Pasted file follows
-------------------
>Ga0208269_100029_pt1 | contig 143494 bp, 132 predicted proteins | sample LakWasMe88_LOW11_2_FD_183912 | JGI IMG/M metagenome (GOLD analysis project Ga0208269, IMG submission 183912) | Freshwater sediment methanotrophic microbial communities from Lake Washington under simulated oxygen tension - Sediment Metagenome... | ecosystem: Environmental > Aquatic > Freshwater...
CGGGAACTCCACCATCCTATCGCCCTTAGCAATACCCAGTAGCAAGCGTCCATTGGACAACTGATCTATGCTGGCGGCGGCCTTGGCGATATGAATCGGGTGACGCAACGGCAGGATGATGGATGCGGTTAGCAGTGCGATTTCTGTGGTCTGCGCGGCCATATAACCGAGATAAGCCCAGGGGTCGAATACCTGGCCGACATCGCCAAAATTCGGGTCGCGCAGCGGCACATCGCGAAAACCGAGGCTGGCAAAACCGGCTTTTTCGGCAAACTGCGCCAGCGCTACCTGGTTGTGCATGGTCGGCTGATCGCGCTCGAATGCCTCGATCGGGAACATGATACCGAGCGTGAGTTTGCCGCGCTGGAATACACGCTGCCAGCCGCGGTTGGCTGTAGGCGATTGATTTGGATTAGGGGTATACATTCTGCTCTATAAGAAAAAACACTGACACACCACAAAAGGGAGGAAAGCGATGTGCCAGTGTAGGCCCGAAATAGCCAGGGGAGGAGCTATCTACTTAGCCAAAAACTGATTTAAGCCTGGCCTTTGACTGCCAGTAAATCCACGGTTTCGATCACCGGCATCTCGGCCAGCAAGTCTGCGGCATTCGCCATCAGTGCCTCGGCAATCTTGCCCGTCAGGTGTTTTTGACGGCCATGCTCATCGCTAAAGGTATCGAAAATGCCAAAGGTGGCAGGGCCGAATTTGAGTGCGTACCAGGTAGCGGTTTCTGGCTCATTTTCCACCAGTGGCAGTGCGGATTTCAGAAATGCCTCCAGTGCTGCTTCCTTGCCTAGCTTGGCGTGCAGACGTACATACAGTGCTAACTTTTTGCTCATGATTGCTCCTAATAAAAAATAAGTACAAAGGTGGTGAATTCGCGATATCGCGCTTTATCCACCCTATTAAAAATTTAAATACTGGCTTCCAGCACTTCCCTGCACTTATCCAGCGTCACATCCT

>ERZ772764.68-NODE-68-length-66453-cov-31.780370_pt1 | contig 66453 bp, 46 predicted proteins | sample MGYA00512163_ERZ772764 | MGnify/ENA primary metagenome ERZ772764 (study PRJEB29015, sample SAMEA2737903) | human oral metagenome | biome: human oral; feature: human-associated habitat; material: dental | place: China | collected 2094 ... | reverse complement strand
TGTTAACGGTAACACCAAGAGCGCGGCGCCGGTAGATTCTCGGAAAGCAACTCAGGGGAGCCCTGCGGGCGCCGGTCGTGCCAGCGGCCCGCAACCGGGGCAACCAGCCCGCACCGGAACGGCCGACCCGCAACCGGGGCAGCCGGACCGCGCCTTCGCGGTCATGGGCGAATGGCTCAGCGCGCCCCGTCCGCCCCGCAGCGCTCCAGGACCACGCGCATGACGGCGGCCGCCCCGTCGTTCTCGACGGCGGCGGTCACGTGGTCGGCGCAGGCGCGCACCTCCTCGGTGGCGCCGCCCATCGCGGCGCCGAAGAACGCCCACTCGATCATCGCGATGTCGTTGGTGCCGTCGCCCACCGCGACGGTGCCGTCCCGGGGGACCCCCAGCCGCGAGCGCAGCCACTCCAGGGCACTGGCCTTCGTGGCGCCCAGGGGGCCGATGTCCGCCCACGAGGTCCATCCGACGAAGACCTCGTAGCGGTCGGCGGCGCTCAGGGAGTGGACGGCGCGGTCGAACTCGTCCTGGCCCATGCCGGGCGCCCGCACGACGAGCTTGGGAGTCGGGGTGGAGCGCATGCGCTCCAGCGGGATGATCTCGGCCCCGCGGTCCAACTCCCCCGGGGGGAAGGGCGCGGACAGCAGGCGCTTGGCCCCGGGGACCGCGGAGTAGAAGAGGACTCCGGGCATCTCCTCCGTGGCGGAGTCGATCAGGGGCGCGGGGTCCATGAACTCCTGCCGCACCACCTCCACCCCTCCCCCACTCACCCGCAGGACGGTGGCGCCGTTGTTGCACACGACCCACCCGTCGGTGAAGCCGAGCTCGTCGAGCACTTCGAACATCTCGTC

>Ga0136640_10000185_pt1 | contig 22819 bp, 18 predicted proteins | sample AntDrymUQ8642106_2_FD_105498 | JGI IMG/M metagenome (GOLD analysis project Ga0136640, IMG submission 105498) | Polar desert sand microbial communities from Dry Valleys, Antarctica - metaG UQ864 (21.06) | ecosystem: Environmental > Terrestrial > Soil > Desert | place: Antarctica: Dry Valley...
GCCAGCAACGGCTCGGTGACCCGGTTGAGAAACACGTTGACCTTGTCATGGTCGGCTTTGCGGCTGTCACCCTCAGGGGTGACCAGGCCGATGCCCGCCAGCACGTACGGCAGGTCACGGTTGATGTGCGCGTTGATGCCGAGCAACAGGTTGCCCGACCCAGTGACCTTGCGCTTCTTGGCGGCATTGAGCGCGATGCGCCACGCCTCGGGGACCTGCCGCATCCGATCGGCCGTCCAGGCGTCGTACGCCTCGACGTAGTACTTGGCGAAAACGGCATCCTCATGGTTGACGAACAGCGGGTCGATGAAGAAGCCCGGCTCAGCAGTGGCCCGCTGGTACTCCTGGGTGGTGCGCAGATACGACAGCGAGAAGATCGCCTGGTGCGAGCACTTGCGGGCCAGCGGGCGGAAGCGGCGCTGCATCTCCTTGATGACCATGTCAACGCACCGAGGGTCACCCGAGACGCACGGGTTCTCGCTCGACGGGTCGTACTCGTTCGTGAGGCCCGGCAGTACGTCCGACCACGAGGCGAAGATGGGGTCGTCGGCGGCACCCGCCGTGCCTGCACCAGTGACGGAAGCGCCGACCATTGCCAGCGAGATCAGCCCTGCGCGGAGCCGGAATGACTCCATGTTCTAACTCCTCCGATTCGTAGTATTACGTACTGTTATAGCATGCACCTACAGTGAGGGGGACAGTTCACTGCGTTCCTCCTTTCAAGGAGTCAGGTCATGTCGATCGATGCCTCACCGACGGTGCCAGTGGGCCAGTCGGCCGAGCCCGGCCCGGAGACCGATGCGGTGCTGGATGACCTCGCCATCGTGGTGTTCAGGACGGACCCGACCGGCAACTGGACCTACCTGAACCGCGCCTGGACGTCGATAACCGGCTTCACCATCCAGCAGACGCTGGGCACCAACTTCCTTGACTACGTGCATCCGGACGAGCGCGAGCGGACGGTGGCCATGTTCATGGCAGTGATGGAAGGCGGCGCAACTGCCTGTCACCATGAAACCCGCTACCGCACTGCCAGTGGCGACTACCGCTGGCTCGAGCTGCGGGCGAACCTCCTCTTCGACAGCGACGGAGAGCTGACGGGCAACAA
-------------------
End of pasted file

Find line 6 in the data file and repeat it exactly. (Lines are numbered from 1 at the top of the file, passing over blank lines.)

GCCAGCAACGGCTCGGTGACCCGGTTGAGAAACACGTTGACCTTGTCATGGTCGGCTTTGCGGCTGTCACCCTCAGGGGTGACCAGGCCGATGCCCGCCAGCACGTACGGCAGGTCACGGTTGATGTGCGCGTTGATGCCGAGCAACAGGTTGCCCGACCCAGTGACCTTGCGCTTCTTGGCGGCATTGAGCGCGATGCGCCACGCCTCGGGGACCTGCCGCATCCGATCGGCCGTCCAGGCGTCGTACGCCTCGACGTAGTACTTGGCGAAAACGGCATCCTCATGGTTGACGAACAGCGGGTCGATGAAGAAGCCCGGCTCAGCAGTGGCCCGCTGGTACTCCTGGGTGGTGCGCAGATACGACAGCGAGAAGATCGCCTGGTGCGAGCACTTGCGGGCCAGCGGGCGGAAGCGGCGCTGCATCTCCTTGATGACCATGTCAACGCACCGAGGGTCACCCGAGACGCACGGGTTCTCGCTCGACGGGTCGTACTCGTTCGTGAGGCCCGGCAGTACGTCCGACCACGAGGCGAAGATGGGGTCGTCGGCGGCACCCGCCGTGCCTGCACCAGTGACGGAAGCGCCGACCATTGCCAGCGAGATCAGCCCTGCGCGGAGCCGGAATGACTCCATGTTCTAACTCCTCCGATTCGTAGTATTACGTACTGTTATAGCATGCACCTACAGTGAGGGGGACAGTTCACTGCGTTCCTCCTTTCAAGGAGTCAGGTCATGTCGATCGATGCCTCACCGACGGTGCCAGTGGGCCAGTCGGCCGAGCCCGGCCCGGAGACCGATGCGGTGCTGGATGACCTCGCCATCGTGGTGTTCAGGACGGACCCGACCGGCAACTGGACCTACCTGAACCGCGCCTGGACGTCGATAACCGGCTTCACCATCCAGCAGACGCTGGGCACCAACTTCCTTGACTACGTGCATCCGGACGAGCGCGAGCGGACGGTGGCCATGTTCATGGCAGTGATGGAAGGCGGCGCAACTGCCTGTCACCATGAAACCCGCTACCGCACTGCCAGTGGCGACTACCGCTGGCTCGAGCTGCGGGCGAACCTCCTCTTCGACAGCGACGGAGAGCTGACGGGCAACAA